Kordell Stewart – Greater New Orleans Sports Hall of FameFootball Player, 1988-2005
John Ehret H.S./University of Colorado/NFL

Inducted: 2016
The road to success was paved with obstacles and challenges for New Orleanian Kordell Stewart.

From the hard-scrabble streets of New Orleans to growing up in Marrero, Stewart beat a path filled with dogged determination, a burning desire to achieve at the highest level.

“We weren’t blessed with an abundance of things but I was determined to make it and make it big,” Stewart said. “I had that burning desire as a competitor from the time I was young.”

Borrowing an often-used phrased, the mission was accomplished.

Stewart grew up playing at Mike Miley Playground in Metairie to what is now Johnny Jacobs Playground in Marrero. He burst onto the football scene at John Ehret High School as the consummate dual threat quarterback. In his senior season (1991), Stewart accounted for 40 touchdowns, including 23 rushing and 17 passing as he led the Patriots to the Class 5A state playoffs.

“We made the playoffs every year at Ehret,” Stewart said. “We could not get over the hump but we had good teams. Coach Billy North was instrumental in my development. He moved me from cornerback to quarterback. The rest is history.”

Earning a scholarship to Colorado, Stewart did not take long to make his mark, completing 21-of-36 passes for a then school-record 409 yards and four touchdowns as the Buffaloes downed rival Colorado State 37-17 in his first career start as a sophomore in 1992.

Stewart put up prolific numbers for the Buffaloes, amassing 7,770 yards of total offense which included 6,481 yards passing and 33 touchdowns while rushing for 1,289 yards and 15 scores.

Stewart’s crowning achievement was one of the most memorable plays in recent college football history in his senior season on Sept. 24, 1994 when he connected on a 64-yard touchdown pass to Michael Westbrook on a “Hail Mary” pass on the final play of the game as Colorado shocked Michigan 27-26 at “The Big House” at Ann Arbor.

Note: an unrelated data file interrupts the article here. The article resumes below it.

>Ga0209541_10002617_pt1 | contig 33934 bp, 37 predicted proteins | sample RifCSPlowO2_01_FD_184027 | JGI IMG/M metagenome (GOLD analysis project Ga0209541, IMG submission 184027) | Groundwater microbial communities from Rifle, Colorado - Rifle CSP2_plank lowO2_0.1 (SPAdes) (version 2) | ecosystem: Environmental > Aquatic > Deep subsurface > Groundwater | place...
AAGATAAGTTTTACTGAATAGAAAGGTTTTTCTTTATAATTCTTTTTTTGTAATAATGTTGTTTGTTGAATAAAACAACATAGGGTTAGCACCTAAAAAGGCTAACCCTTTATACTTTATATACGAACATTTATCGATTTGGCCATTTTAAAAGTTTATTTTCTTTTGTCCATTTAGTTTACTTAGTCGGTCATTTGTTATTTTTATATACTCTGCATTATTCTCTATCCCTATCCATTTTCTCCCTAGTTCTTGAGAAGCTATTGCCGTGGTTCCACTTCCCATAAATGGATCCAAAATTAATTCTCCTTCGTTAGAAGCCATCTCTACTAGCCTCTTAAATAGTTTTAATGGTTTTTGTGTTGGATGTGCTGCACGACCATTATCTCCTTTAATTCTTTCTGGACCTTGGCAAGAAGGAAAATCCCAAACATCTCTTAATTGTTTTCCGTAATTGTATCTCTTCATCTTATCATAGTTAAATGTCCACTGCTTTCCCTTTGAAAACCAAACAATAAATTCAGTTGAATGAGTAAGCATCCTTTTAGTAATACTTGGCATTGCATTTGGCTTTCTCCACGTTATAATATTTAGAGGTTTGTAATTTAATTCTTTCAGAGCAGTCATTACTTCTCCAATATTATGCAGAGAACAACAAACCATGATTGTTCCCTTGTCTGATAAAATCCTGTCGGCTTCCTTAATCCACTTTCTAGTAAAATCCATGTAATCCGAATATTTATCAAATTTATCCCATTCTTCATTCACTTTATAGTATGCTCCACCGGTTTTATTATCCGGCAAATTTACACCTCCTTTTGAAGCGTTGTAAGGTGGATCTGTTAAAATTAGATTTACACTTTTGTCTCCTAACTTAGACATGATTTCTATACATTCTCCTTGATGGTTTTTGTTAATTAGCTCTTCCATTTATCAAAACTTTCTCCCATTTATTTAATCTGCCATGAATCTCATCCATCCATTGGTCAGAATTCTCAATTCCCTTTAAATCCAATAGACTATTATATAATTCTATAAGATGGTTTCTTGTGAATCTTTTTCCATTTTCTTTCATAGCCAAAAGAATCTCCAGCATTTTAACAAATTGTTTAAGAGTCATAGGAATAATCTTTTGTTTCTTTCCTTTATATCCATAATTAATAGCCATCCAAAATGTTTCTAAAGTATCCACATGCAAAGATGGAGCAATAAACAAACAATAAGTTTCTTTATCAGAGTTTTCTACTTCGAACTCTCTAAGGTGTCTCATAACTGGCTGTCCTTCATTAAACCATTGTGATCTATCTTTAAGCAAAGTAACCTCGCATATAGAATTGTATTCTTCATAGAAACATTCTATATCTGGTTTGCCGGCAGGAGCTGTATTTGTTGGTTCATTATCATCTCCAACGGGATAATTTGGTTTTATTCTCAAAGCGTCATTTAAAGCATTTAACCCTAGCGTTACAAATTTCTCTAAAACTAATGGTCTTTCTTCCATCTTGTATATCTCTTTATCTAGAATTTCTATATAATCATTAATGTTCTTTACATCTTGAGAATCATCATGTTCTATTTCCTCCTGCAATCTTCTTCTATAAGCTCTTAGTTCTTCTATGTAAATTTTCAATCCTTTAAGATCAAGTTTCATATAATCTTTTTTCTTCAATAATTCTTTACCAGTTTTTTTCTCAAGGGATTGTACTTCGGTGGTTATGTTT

With Stewart at the helm, Colorado finished in the top 10 in both the Associated Press and Coaches’ polls in 1992 and 1994. Stewart guided the Buffaloes to victories in the 1993 Aloha Bowl and the 1995 Fiesta Bowl.

“The experience of being in a place that was more beautiful than my imagination was special at Colorado,” Stewart said. “It is so scenic. It was a quality education and a great football experience. Those may have been the best four years of my life.”

Stewart was a second-round draft choice of the Pittsburgh Steelers in 1995 and became the Pittsburgh quarterback on a full-time basis in 1997. In his 11-year NFL career (eight with the Steelers), Stewart threw for 14,746 yards and 77 touchdowns while rushing for 2,874 yards and 38 touchdowns. He was part of four playoff teams, leading Pittsburgh to the AFC Championship game in 1997 and 2001.

“Playing in the NFL was amazing,” Stewart said. “I was told I was not good enough to play quarterback at that level. I went on to do so, lead teams to the playoffs and made the Pro Bowl.”

His prowess as a passer, runner and receiver earned him the nickname “Slash,” given to him by Steelers radio analyst Myron Cope.

The Greater New Orleans Sports Hall of Fame honor is one that Stewart wants to share.

“This award exemplifies not just what I was capable of doing but what was given to me and taught to me,” Stewart said. “My mom and dad, my coaches, my teammates are the reason for this, a big part of this recognition. It is such an honor to be recognized by my hometown and the Allstate Sugar Bowl. There has been so much talent that has come through New Orleans. It is a huge honor to be added to such a wonderful list of honorees.”

Story submitted by Ken Trahan of the Greater New Orleans Sports Awards Committee.